“Hele Norges Knapp” (“All of Norway’s Button”), is a good example. As you might expect, it’s a button, a large arcade-style one, and the gameplay is simple. Press the button as many times as you can in 30 seconds. It’s a project from Norwegian Creations, and it was produced as a promotion that toured the country for one of Norway’s debit card payment systems.
The blog post and video is frustratingly light on hardware or software details, and their is nothing about it in their GitHub presence. But they tell us that at its heart is a Teensy 3.2 with an audio board, driving the big 7-segment displays for the scoreboard and the WS2801 LED lighting.
The button itself is Adafruit’s 100mm Massive Arcade Button, and given that it was pressed over a million times by eager Norwegians it would seem this project has proved its robustness.
The video below the break has details of construction and of the game in action, and there is another far more corporate promotional video on Facebook featuring a host of Bright Young People honing their button action in a sun-kissed Norway that looks almost tropical. The game itself does look as though it could be an amusing diversion in the same vein as those fairground strength tests.
Continue reading “Arcade Button Pressing Game”
[Andrew Milkovich] was inspired build his own Super Nintendo cartridge reader based on a device we covered an eternity (in internet years) ago. The device mounts a real cartridge as a USB mass storage device, allowing you to play your games using an emulator directly from the cart.
This uses a Teensy++ 2.0 at its core. [Andrew] had to desolder the EEPROM pins from the SNES cartridge and reverse engineer the pinouts himself, but the end result was a device that could successfully read the cartridge without erasing it, no small accomplishment. The finished cartridge reader is build on some protoboard and we’d like to complement [Andrew] on his jumper routing on the underside of that board.
Of course, the experience of any console is just not the same without the original controller. So [Andrew] went a step further and made his own SNES controller to USB converter. This had the venerable Atmel ATmega328 at its core, and can be used separate from the cartridge reader if desired.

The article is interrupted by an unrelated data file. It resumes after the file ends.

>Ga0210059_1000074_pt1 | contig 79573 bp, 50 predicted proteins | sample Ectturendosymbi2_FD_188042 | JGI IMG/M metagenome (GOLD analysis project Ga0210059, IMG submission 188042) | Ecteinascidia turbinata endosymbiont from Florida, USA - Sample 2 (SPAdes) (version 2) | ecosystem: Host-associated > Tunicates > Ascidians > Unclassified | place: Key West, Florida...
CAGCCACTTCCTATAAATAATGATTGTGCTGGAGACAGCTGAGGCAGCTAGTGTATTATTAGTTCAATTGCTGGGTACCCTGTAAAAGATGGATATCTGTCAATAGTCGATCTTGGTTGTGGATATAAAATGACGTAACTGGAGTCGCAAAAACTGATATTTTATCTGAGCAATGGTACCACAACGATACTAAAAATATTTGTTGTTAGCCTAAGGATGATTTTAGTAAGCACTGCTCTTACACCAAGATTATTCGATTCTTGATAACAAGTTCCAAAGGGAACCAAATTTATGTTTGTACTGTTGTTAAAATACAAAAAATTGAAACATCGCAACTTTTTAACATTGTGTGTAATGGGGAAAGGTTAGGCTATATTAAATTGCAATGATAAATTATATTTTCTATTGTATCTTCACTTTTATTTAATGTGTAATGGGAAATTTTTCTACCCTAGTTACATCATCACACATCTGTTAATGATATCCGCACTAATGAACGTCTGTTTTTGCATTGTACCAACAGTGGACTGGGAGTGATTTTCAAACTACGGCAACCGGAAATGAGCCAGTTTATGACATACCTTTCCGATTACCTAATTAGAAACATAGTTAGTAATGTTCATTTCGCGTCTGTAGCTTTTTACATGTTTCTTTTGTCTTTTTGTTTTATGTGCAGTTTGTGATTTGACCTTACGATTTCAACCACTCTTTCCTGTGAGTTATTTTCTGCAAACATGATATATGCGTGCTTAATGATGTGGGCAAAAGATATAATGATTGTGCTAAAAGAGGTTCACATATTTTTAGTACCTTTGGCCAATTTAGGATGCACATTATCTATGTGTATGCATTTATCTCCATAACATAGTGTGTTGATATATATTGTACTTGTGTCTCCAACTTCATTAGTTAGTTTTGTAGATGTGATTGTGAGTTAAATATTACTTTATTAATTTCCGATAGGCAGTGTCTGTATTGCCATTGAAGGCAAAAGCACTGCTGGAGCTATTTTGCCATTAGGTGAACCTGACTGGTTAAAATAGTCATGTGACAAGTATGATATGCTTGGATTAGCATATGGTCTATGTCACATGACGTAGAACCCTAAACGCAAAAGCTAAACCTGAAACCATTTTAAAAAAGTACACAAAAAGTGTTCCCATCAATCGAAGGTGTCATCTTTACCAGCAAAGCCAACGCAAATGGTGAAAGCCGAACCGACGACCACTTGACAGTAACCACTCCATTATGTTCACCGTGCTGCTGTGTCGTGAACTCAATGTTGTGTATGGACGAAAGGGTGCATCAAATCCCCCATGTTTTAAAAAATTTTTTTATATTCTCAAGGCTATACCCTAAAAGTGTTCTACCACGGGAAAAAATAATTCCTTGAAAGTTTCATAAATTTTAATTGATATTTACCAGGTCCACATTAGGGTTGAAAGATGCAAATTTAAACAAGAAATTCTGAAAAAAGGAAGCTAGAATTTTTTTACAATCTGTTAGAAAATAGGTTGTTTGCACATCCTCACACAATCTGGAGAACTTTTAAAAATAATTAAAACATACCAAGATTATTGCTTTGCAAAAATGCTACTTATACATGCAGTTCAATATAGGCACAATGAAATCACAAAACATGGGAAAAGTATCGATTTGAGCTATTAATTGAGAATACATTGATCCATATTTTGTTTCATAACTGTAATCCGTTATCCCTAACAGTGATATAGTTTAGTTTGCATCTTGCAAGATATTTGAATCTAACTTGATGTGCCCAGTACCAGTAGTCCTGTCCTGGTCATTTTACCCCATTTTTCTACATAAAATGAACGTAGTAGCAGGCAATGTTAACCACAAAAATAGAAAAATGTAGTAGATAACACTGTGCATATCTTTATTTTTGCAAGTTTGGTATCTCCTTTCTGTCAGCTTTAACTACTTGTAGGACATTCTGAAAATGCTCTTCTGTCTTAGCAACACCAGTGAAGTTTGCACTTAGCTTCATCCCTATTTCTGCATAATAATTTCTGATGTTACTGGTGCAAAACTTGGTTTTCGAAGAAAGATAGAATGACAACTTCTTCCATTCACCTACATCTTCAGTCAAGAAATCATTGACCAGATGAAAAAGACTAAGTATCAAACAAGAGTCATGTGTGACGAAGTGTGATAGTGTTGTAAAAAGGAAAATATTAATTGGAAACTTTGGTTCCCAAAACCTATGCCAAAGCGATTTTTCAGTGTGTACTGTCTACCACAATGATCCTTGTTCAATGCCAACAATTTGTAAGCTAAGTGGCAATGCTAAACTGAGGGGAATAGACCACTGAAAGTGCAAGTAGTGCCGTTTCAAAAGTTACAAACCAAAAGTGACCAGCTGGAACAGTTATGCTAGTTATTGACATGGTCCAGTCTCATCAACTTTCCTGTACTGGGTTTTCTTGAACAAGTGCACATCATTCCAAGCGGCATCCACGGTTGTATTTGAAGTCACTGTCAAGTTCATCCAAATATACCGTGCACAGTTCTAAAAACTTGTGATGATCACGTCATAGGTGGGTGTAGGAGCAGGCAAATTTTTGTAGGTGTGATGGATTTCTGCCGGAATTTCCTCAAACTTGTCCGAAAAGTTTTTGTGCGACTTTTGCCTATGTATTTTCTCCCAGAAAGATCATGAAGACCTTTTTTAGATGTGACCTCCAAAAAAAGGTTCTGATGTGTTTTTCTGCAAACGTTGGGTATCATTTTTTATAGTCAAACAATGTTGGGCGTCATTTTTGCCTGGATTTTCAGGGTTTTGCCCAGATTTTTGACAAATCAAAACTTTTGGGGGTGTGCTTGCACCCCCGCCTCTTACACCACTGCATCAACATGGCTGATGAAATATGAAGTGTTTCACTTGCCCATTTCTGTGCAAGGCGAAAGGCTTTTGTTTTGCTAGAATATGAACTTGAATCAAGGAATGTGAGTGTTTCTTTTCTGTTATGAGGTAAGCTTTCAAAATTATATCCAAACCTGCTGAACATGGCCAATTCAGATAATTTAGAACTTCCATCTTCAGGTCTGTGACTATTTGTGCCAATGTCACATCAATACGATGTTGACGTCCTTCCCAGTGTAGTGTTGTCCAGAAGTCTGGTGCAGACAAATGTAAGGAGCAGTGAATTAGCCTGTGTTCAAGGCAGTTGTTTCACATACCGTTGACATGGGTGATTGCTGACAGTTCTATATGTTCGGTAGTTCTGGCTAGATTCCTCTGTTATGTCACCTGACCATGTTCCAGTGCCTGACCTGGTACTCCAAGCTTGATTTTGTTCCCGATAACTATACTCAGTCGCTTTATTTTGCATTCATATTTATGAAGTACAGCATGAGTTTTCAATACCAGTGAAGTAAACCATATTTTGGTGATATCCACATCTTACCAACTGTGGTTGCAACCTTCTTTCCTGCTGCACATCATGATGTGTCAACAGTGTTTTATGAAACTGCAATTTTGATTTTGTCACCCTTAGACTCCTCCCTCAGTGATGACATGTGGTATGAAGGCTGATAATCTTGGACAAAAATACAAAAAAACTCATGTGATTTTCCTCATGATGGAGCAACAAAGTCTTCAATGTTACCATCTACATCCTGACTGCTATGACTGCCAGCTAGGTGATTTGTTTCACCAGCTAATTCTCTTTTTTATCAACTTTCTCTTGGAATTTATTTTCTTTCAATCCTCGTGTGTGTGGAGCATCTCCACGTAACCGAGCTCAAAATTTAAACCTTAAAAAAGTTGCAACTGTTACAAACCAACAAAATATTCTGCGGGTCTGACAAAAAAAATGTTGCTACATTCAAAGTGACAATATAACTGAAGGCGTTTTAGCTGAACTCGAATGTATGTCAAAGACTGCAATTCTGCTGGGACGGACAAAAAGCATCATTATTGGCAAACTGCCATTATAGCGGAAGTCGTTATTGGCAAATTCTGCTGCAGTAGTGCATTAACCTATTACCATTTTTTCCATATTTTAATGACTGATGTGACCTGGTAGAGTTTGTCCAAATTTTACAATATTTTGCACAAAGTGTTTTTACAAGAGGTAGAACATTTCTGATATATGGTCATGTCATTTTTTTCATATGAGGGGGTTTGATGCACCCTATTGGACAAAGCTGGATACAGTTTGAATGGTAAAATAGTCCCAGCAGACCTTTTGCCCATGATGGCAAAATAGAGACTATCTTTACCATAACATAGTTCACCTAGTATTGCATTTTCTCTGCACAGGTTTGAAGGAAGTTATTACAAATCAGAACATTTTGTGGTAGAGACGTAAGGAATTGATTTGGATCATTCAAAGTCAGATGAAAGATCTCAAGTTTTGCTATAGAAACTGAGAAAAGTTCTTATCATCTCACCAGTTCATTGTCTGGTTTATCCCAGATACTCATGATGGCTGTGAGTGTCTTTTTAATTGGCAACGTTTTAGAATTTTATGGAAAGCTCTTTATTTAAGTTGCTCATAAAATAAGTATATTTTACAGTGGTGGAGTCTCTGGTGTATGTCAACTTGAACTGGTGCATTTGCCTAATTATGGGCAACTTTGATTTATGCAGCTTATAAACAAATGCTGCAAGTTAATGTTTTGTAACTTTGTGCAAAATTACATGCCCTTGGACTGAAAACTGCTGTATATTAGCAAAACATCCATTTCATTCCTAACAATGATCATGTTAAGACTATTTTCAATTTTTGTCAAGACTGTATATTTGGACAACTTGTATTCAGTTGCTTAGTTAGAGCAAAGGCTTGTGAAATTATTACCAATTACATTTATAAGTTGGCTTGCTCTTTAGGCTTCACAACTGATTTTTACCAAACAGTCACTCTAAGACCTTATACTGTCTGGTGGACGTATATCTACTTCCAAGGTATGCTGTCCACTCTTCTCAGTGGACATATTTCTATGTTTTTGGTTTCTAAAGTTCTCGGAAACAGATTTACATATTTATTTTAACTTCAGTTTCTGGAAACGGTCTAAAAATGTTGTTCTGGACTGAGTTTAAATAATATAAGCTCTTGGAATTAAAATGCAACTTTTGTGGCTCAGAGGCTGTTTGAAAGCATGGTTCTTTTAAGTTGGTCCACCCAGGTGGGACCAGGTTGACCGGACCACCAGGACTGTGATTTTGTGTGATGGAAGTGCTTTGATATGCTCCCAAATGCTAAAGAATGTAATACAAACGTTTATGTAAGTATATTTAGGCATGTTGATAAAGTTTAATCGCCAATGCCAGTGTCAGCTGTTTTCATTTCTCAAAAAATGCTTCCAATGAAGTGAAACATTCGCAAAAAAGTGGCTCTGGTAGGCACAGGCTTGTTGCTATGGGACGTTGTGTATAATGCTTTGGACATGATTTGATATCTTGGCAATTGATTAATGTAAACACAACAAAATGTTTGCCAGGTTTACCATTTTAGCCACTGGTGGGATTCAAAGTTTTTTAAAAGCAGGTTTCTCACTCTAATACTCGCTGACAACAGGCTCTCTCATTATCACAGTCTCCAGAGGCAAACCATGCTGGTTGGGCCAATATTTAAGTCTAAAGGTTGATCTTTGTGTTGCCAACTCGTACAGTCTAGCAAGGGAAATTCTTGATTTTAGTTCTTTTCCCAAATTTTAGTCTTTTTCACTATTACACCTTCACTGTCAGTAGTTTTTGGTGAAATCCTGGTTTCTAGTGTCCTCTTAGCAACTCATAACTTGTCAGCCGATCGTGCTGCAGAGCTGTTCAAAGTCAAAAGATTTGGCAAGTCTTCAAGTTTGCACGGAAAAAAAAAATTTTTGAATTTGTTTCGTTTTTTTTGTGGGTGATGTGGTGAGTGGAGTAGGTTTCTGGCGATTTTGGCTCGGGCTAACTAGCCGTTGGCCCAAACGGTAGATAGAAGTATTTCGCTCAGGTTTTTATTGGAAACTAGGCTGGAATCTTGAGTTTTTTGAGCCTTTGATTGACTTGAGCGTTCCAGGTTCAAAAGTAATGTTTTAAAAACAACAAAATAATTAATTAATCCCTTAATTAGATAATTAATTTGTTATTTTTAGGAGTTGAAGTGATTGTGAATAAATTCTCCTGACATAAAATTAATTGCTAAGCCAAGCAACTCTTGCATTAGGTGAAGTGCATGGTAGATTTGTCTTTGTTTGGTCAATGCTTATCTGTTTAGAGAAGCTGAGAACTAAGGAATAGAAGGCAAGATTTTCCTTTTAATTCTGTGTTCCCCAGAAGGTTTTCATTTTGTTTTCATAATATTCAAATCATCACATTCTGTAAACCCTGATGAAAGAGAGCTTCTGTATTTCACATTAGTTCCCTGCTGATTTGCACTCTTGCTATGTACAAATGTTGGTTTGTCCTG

The fun of playing Settlers of Catan is only matched by the desire to punch your friend when their turn drags on with endless deliberating. [Alpha Phoenix] has solved that quandary of inefficient play by building the Settlers of Catan: Electroshock Therapy Expansion.
[Alpha Phoenix] is holding back on the details of the device to forestall someone trying this at home and injuring themselves or others, but there’s plenty to glean from his breakdown of how the device works. An Adafruit Trinket microcontroller connects to a single pole 12 throw switch — modified from a double pole six throw rotary switch — to select up to six different players (with the other six positions alternated in as pause spaces) and the shocks are delivered through a simple electrode made from a wire hot glued to HDPE plastic from a milk jug. The power supply is capable of delivering up to 1100V, but the actual output is much less than that, thanks to its built-in impedance of about 2.5M Ohms, as well as added resistance by [Alpha Phoenix].
To define what constitutes a ‘long turn,’ the Trinket calculates the mean of up to the first 100 turn lengths (instead of a static timer to accommodate for the relative skills of the players in each game) and zaps any offending player — and then repeatedly at a set time afterwards — to remind them that they need to pick up the pace.
Continue reading “Electroshock Timer Will Speed Up Every Game of Settlers of Catan”
We see an awful lot of arcade cabinets around here, and so it’s pretty unusual for a build to get much more than a second glance. But, this beauty is just too good not to mention. The entire build, named “Ready Player One” as a nod to the engrossing Ernest Cline novel, is detailed in [scoodidabop’s] post on Reddit.
Continue reading “The Prettiest Darn Arcade Cabinet You’ll See Today”